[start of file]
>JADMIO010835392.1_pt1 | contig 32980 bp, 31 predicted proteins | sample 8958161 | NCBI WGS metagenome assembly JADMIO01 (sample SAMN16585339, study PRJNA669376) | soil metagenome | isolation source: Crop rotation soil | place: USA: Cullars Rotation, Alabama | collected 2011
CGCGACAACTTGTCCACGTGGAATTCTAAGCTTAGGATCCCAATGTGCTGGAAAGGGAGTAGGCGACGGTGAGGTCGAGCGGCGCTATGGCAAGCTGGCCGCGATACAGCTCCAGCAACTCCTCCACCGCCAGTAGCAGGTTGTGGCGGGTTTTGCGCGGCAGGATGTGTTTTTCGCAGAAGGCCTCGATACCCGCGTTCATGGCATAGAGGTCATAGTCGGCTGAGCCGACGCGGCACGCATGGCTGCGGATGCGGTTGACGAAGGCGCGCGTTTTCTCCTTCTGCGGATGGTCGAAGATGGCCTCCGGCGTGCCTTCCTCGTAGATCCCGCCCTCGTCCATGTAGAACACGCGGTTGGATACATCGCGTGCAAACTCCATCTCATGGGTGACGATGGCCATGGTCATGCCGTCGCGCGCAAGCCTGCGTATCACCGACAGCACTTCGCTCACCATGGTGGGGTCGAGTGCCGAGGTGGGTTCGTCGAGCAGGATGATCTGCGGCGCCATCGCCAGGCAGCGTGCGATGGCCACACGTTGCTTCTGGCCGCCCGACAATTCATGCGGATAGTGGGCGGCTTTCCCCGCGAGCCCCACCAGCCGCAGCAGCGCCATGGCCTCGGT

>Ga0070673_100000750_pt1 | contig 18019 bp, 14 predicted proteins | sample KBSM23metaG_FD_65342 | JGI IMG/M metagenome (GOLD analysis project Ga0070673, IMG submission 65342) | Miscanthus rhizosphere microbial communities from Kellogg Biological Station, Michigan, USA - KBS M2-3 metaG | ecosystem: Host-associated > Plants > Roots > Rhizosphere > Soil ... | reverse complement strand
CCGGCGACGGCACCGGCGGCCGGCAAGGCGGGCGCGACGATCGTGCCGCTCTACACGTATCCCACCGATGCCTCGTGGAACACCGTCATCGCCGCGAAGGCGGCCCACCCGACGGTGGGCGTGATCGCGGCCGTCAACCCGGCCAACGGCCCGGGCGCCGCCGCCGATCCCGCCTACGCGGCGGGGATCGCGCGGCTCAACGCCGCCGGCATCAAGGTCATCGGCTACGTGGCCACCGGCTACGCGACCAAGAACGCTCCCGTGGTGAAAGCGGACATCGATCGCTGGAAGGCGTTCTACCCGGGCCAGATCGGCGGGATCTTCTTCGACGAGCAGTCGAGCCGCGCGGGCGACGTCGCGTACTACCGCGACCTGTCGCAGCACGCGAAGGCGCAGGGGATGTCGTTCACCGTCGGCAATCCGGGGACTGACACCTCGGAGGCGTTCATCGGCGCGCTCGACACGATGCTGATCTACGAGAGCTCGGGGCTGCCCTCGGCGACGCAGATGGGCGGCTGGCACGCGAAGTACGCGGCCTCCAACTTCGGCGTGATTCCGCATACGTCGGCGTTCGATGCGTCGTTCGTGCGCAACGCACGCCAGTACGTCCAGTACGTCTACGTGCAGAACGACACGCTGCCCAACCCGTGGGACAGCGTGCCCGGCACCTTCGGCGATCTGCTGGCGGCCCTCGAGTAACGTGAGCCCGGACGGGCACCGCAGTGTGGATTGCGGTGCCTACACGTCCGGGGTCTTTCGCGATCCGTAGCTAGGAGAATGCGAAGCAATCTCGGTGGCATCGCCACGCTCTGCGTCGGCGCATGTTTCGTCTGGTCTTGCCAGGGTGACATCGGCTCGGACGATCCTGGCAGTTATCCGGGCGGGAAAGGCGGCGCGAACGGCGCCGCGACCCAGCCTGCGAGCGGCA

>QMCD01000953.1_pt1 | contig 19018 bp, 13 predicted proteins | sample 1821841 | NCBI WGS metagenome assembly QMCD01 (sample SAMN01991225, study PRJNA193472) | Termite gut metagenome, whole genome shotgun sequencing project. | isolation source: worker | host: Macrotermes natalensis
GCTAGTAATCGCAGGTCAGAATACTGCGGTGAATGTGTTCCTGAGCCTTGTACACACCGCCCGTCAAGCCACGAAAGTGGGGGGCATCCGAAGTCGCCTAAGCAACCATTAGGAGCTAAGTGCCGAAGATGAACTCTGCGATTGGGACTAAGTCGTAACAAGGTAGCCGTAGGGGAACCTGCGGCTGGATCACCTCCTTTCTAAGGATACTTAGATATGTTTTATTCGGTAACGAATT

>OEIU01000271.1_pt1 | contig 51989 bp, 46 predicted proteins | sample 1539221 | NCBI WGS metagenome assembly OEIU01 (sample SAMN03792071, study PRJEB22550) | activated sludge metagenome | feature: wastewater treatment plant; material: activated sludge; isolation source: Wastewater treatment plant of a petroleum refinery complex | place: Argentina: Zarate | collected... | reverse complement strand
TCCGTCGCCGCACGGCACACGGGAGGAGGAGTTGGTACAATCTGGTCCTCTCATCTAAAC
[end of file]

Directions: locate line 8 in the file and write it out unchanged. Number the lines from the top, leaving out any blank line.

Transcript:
TCCGTCGCCGCACGGCACACGGGAGGAGGAGTTGGTACAATCTGGTCCTCTCATCTAAAC